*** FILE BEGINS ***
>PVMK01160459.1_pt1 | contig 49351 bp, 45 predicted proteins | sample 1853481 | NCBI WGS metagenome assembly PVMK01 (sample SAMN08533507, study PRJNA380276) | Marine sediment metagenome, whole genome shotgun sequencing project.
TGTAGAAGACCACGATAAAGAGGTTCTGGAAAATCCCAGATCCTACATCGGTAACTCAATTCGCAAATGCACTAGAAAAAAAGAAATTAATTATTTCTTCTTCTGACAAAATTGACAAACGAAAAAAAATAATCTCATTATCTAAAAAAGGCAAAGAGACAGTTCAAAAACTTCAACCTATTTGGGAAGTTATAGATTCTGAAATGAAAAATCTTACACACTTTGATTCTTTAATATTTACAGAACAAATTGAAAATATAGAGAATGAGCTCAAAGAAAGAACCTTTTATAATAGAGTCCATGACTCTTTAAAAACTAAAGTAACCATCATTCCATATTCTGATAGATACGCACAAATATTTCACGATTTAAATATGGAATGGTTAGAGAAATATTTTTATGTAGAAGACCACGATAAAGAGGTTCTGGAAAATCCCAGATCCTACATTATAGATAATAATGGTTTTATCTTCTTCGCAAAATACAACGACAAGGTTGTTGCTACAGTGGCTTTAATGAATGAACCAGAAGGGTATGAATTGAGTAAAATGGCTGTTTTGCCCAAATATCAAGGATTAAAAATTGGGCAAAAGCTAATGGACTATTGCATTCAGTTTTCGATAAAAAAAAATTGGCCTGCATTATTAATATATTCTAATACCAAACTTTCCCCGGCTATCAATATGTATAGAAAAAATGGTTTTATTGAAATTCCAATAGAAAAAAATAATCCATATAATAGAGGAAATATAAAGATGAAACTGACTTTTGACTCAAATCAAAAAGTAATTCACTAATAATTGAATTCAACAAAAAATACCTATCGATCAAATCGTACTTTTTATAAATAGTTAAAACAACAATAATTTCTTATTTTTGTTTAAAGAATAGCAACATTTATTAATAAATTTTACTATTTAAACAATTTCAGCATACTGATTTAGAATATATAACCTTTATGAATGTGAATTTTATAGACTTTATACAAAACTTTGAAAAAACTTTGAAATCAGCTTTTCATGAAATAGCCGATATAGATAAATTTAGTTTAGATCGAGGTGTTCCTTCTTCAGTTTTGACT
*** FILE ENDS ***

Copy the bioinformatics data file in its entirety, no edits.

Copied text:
>PVMK01160459.1_pt1 | contig 49351 bp, 45 predicted proteins | sample 1853481 | NCBI WGS metagenome assembly PVMK01 (sample SAMN08533507, study PRJNA380276) | Marine sediment metagenome, whole genome shotgun sequencing project.
TGTAGAAGACCACGATAAAGAGGTTCTGGAAAATCCCAGATCCTACATCGGTAACTCAATTCGCAAATGCACTAGAAAAAAAGAAATTAATTATTTCTTCTTCTGACAAAATTGACAAACGAAAAAAAATAATCTCATTATCTAAAAAAGGCAAAGAGACAGTTCAAAAACTTCAACCTATTTGGGAAGTTATAGATTCTGAAATGAAAAATCTTACACACTTTGATTCTTTAATATTTACAGAACAAATTGAAAATATAGAGAATGAGCTCAAAGAAAGAACCTTTTATAATAGAGTCCATGACTCTTTAAAAACTAAAGTAACCATCATTCCATATTCTGATAGATACGCACAAATATTTCACGATTTAAATATGGAATGGTTAGAGAAATATTTTTATGTAGAAGACCACGATAAAGAGGTTCTGGAAAATCCCAGATCCTACATTATAGATAATAATGGTTTTATCTTCTTCGCAAAATACAACGACAAGGTTGTTGCTACAGTGGCTTTAATGAATGAACCAGAAGGGTATGAATTGAGTAAAATGGCTGTTTTGCCCAAATATCAAGGATTAAAAATTGGGCAAAAGCTAATGGACTATTGCATTCAGTTTTCGATAAAAAAAAATTGGCCTGCATTATTAATATATTCTAATACCAAACTTTCCCCGGCTATCAATATGTATAGAAAAAATGGTTTTATTGAAATTCCAATAGAAAAAAATAATCCATATAATAGAGGAAATATAAAGATGAAACTGACTTTTGACTCAAATCAAAAAGTAATTCACTAATAATTGAATTCAACAAAAAATACCTATCGATCAAATCGTACTTTTTATAAATAGTTAAAACAACAATAATTTCTTATTTTTGTTTAAAGAATAGCAACATTTATTAATAAATTTTACTATTTAAACAATTTCAGCATACTGATTTAGAATATATAACCTTTATGAATGTGAATTTTATAGACTTTATACAAAACTTTGAAAAAACTTTGAAATCAGCTTTTCATGAAATAGCCGATATAGATAAATTTAGTTTAGATCGAGGTGTTCCTTCTTCAGTTTTGACT